I want to buy a computer (new/unused, ideally off-the-shelf) that
- contains absolutely no proprietary software by default, and
- can be used without installing proprietary software (it’s fine if non-essential things are not supported).
It doesn’t matter what kind of device it is (desktop, laptop, tablet, smartphone, single-board computer, …), as long as the user can plug in a monitor, a keyboard, and a mouse.
It should allow to connect to the Internet somehow. It does not have to be built-in, as long as there is a supported external device available that also only comes and runs with Free/Libre software only.
Sound output would be nice, too, but this could also be an external device (again, if a suitable Free/Libre one is available and supported).
I would welcome if it can run a (well known) GNU/Linux or BSD operating system, but I don’t want to require it.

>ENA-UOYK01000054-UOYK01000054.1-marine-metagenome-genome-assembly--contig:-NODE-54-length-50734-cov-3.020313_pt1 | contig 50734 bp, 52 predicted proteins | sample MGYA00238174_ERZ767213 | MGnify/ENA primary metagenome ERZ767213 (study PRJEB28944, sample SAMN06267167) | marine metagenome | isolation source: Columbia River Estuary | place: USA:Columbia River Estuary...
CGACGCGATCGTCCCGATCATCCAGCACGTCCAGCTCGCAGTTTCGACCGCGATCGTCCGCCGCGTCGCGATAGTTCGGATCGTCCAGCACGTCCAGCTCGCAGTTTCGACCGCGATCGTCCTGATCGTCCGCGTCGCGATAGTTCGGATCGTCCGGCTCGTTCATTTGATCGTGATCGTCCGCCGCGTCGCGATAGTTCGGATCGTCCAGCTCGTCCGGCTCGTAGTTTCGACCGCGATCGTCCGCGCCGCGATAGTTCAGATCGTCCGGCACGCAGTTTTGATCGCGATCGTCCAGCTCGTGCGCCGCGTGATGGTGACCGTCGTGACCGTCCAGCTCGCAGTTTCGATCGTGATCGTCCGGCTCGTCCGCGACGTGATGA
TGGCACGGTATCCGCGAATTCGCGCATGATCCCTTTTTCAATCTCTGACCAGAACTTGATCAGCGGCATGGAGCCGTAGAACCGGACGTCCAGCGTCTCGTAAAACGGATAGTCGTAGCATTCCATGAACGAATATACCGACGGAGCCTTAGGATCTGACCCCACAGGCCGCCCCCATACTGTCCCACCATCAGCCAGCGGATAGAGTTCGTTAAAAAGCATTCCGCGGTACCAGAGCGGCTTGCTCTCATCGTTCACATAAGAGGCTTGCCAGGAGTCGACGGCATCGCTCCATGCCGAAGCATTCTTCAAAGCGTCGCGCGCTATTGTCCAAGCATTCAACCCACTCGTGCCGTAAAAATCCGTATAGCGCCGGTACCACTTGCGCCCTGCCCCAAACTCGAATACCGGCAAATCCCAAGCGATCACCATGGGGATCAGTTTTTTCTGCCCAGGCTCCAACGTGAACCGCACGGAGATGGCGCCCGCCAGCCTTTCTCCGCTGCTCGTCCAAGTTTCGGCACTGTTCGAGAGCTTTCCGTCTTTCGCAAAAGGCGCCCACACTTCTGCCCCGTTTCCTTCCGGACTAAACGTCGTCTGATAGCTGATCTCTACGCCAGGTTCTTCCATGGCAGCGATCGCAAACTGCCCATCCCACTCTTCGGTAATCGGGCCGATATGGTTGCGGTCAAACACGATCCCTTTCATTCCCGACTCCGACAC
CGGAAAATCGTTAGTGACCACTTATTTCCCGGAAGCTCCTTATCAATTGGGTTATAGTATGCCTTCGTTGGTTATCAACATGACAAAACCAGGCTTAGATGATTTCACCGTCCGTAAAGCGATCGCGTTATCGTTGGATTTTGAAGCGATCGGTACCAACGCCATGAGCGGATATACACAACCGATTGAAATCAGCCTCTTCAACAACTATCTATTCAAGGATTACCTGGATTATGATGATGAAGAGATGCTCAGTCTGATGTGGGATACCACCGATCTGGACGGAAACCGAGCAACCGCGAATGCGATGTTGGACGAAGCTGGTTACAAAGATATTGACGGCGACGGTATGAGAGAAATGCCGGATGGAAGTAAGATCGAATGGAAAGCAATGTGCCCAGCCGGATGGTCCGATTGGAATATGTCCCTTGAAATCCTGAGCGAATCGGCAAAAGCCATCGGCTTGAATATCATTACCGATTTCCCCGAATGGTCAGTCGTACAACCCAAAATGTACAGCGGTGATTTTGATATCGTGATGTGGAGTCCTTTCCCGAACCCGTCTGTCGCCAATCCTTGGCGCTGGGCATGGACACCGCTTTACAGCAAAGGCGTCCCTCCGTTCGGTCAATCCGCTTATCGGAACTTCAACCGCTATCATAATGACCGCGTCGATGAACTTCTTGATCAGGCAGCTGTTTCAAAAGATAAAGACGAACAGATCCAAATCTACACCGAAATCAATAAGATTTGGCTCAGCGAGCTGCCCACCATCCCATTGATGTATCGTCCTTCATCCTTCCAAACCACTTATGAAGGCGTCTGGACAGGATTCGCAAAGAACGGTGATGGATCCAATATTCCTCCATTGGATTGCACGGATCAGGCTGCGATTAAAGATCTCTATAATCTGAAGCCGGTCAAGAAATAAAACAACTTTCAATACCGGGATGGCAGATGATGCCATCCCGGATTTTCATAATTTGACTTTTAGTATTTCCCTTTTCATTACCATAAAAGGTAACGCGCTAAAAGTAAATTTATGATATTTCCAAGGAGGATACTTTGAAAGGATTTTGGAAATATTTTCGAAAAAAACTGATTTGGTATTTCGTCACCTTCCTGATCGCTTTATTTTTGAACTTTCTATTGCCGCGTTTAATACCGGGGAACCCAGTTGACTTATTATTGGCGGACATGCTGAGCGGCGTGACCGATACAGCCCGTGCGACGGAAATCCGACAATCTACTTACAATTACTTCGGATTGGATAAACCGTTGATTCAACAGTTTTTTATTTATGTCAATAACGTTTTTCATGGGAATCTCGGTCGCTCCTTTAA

Anyway, it should be a "real" OS, i.e., a system that allows users to update it and to install software; not a single-purpose system (like an e-book reader).
Browsing the Web, managing files, writing documents, listening to music, using the terminal.
No HD videos, no video/graphic editing, no games, no compilation … nothing that requires much power.
What I found so far
The Free Software Foundation certified three laptops (Libreboot T400, Libreboot X200, Taurinus X200).
Problem: Not new/unused. They use refurbished laptops (i.e., they bought used laptops that came with proprietary software, replaced parts, flashed the firmware, etc.).
Earth-friendly EOMA68 Computing Devices offers single-board computers (and optionally corresponding desktop/laptop housings, whose design gets also published under a libre license). Its Libre Tea Computer Card will likely get FSF’s RYF certification.
Problem: It’s in crowdfunding currently. Could become a good solution, but only if they will be available for sale after the crowdunding period.
Just to be clear, I do not require FSF’s Respects Your Freedom certification. The difference between their and my requirements is that I’m fine with OS that make the installation of proprietary software easy, as long as the user has the choice.